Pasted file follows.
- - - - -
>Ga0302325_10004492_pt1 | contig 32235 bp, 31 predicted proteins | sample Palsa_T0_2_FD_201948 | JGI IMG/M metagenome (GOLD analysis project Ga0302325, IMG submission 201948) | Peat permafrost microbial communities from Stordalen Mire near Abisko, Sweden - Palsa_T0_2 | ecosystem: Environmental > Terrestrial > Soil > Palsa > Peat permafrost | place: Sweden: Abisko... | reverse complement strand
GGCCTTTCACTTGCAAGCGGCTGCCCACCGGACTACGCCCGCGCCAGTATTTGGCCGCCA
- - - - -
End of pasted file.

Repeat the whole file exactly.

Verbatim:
>Ga0302325_10004492_pt1 | contig 32235 bp, 31 predicted proteins | sample Palsa_T0_2_FD_201948 | JGI IMG/M metagenome (GOLD analysis project Ga0302325, IMG submission 201948) | Peat permafrost microbial communities from Stordalen Mire near Abisko, Sweden - Palsa_T0_2 | ecosystem: Environmental > Terrestrial > Soil > Palsa > Peat permafrost | place: Sweden: Abisko... | reverse complement strand
GGCCTTTCACTTGCAAGCGGCTGCCCACCGGACTACGCCCGCGCCAGTATTTGGCCGCCA